So for now he’s organising the guns. Which means he has to deal with a younger generation of criminals, cock-sure and arrogant, it isn’t long before Coyle puts them right, reminding them of the consequences of scotching on a deal by holding his hand up and recounting how, when a promise fell through, a ‘customer’ of his broke each and every knuckle one by one by slamming them in a drawer. Nice.

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    Options are few for Coyle and one of them is to start to squeal on his so-called ‘friends’. The idea doesn’t come easy to Coyle; he’s built a criminal career on trust. But the other options aren’t looking great either. Besides, who can he trust in any case?

    It’s gritty, grimy, realistic stuff without any gloss. It also has the grooviest, understated score from Dave Grusin too – all Fender Rhodes light jazz, just when it works. The prominent tones in the film are greys and browns with the only relief from the drudgery provided by the odd autumnal exterior.
    The bank robbery scenes are exciting enough, but also clunky, just like they’d be in real-life and when something goes wrong it’s all just a bit unpleasant. Killing a guy is just part of the job though, right? As long as you don’t get caught, it’s more a nuisance than anything else.

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     Whilst some movies focus on police procedurals ‘Coyle’ is very much a criminal procedural; all the detailed dreariness of setting up a job is here. There is something almost existential about Mitchum’s Coyle – all sad eyes and resigned sighs. Life isn’t fair but it’s all he’s got. The ending of the film won't leave you punching the air either but I won't spoil things by spelling it out here.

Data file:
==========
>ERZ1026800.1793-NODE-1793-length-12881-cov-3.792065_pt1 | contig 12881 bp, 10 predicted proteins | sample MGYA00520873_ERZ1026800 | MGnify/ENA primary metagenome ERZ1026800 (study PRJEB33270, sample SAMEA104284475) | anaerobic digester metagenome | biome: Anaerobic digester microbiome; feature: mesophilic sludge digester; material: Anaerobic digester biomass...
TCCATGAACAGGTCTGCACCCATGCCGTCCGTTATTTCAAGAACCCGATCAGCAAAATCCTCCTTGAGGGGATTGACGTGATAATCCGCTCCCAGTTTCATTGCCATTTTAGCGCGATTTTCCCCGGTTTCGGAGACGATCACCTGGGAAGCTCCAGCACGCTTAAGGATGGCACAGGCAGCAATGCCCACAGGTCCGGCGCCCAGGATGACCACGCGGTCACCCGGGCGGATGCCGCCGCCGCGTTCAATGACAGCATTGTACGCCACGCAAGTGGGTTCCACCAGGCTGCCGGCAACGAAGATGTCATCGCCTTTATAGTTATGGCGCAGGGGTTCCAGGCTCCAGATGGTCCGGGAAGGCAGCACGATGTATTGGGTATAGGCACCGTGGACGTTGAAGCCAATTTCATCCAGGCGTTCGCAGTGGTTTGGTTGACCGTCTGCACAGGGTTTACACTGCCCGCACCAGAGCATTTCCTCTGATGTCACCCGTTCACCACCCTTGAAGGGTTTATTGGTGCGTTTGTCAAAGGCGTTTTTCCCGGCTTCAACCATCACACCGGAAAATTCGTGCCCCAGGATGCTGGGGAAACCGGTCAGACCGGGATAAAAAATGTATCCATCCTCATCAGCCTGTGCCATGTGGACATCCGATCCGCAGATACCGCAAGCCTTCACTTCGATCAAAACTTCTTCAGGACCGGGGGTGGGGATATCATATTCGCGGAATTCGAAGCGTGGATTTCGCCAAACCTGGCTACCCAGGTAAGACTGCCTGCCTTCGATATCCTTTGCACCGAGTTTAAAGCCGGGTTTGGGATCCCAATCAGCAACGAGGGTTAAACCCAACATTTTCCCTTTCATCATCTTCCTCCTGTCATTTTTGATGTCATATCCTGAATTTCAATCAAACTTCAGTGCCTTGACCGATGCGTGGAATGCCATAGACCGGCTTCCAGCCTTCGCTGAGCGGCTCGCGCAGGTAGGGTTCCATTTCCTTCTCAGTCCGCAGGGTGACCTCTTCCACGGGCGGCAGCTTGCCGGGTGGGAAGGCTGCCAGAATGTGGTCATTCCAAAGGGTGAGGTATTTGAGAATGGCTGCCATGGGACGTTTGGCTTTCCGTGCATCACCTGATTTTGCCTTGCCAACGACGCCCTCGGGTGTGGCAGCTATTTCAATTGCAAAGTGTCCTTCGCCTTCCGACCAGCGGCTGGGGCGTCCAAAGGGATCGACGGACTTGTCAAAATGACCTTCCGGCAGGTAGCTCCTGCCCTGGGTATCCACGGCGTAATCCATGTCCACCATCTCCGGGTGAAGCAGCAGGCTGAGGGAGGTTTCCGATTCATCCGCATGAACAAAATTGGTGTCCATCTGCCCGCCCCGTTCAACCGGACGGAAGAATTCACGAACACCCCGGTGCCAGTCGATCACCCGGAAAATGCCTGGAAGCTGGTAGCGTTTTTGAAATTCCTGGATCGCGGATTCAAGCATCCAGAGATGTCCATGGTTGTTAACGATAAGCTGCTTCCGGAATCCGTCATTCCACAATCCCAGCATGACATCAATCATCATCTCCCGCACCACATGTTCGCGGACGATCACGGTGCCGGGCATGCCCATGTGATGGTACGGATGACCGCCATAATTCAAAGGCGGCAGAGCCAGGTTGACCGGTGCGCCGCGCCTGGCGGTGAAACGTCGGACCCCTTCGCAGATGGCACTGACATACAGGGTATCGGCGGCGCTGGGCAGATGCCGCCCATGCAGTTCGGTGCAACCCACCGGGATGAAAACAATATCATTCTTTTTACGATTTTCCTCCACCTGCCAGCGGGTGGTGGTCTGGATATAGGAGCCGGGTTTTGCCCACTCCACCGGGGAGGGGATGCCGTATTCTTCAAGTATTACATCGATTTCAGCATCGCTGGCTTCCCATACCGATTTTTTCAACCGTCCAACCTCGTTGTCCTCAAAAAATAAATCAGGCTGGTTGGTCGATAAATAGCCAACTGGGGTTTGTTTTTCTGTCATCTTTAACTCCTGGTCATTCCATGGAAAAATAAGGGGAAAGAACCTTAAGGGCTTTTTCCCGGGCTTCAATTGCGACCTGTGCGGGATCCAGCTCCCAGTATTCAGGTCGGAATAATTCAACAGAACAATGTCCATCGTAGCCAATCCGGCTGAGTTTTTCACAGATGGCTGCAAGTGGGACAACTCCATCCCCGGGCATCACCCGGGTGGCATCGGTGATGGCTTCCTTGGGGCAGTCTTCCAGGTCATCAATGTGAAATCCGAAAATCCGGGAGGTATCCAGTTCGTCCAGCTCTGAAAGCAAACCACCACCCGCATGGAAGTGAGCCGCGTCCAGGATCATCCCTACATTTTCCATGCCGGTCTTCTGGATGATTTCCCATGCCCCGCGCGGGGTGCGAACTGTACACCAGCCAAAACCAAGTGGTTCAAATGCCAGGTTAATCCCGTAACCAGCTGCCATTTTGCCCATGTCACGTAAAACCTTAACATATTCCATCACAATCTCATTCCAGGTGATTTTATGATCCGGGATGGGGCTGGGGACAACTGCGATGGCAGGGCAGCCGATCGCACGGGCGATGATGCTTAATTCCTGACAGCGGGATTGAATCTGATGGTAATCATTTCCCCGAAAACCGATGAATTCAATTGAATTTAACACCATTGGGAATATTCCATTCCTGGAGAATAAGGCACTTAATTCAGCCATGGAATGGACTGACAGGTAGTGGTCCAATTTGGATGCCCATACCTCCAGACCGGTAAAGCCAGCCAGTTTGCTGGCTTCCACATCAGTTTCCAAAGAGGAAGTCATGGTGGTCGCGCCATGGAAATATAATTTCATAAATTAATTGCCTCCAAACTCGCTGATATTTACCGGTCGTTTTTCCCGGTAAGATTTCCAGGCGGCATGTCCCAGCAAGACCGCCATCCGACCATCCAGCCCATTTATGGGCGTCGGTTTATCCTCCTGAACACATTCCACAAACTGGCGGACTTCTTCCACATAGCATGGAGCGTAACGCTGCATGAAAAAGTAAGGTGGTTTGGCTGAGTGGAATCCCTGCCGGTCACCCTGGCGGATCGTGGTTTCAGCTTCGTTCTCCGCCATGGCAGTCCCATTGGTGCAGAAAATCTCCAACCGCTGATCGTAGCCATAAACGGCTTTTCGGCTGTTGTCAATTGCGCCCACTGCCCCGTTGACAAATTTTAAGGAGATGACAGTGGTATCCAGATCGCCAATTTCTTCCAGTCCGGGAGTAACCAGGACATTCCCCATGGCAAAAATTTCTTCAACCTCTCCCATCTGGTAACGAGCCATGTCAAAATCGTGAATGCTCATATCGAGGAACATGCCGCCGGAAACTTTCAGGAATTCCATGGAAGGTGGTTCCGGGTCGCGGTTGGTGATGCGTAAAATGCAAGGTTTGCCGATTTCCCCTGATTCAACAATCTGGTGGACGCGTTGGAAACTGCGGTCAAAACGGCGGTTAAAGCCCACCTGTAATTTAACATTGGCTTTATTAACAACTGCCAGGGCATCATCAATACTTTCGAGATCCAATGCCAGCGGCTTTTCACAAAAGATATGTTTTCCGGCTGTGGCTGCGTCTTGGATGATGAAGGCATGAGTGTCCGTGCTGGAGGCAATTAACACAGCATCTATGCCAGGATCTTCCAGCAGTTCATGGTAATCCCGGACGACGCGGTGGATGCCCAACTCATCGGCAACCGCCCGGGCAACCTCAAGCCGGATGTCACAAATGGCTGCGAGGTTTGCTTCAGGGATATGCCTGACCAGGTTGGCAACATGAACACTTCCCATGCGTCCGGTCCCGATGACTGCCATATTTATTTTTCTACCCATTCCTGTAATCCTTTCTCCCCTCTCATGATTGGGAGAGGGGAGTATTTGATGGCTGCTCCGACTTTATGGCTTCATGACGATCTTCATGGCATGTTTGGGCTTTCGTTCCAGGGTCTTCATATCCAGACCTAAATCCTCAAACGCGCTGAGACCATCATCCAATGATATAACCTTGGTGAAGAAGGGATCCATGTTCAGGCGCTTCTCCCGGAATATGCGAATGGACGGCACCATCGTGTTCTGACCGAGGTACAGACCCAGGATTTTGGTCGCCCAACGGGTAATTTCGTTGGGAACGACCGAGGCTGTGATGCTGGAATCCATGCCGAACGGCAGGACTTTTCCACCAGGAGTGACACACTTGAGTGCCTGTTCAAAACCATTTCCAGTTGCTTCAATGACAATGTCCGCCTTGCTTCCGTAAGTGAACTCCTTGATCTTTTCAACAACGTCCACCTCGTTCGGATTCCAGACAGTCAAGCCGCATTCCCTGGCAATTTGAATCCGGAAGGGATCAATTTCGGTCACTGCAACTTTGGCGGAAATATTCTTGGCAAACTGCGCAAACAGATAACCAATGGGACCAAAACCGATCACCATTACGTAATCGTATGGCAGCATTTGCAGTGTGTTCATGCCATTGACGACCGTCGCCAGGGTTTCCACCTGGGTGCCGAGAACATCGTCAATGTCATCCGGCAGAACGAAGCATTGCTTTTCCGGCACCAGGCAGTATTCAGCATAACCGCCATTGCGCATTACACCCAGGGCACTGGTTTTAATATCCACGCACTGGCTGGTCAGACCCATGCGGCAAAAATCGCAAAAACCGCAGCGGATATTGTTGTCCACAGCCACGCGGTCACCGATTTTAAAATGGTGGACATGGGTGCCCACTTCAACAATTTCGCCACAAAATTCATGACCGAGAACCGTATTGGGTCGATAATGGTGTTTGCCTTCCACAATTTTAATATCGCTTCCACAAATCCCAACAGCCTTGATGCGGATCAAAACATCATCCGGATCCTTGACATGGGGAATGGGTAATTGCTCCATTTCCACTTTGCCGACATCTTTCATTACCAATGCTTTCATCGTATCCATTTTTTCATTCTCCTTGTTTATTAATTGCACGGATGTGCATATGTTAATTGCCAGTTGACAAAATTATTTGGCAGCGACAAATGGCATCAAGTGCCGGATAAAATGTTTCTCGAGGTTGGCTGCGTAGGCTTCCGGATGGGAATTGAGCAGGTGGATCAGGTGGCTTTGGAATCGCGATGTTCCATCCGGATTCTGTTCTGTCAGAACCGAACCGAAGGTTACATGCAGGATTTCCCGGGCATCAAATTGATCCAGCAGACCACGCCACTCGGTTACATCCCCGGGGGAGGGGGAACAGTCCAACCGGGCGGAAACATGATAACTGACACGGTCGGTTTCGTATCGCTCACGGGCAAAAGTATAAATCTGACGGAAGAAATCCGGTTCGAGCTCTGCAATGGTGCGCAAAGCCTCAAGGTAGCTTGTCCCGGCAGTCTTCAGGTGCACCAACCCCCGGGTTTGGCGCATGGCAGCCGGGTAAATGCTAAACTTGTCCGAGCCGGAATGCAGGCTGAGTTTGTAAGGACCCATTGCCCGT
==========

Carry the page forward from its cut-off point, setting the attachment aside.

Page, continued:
The Blu-Ray transfer is excellent though this is no Technicolor dream; it’s grainy and realistic but as good as you’re likely to see it.

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    There are a couple of very decent extras too. First up, an enjoyable ‘video appreciation’ of the film by critic Glenn Kenny who comes across as being a little hard-boiled himself, like an extra from ‘The Sopranos’. He clearly loves the film and seems almost to suggest that, in common with the book, it’s a yardstick by which to measure other decent films in the genre. I found myself agreeing most wholeheartedly.

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    There is also a career-spanning on-stage interview with Peter Yates hosted by critic Derek Malcolm which, once you get used to the inferior audio is interesting stuff. I found it strange hearing Yates, who is very charming and extremely lucid when discussing films, and tallying this with the genius who has made one of the greatest films of all time – and I don’t mean Bullitt. I think it’s just a testament to his professionalism and intelligence that he managed to do exactly the right thing for the story and dialogue, neither of which he could have written. The bits about his many other films I found less interesting.

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    The disc ships with a 44 page booklet featuring a new essay on the film by critic Mike Sutton; an extensive interview with Yates, and archival images.

    If you love film you need to get a copy of this in your collection. It’s sublime.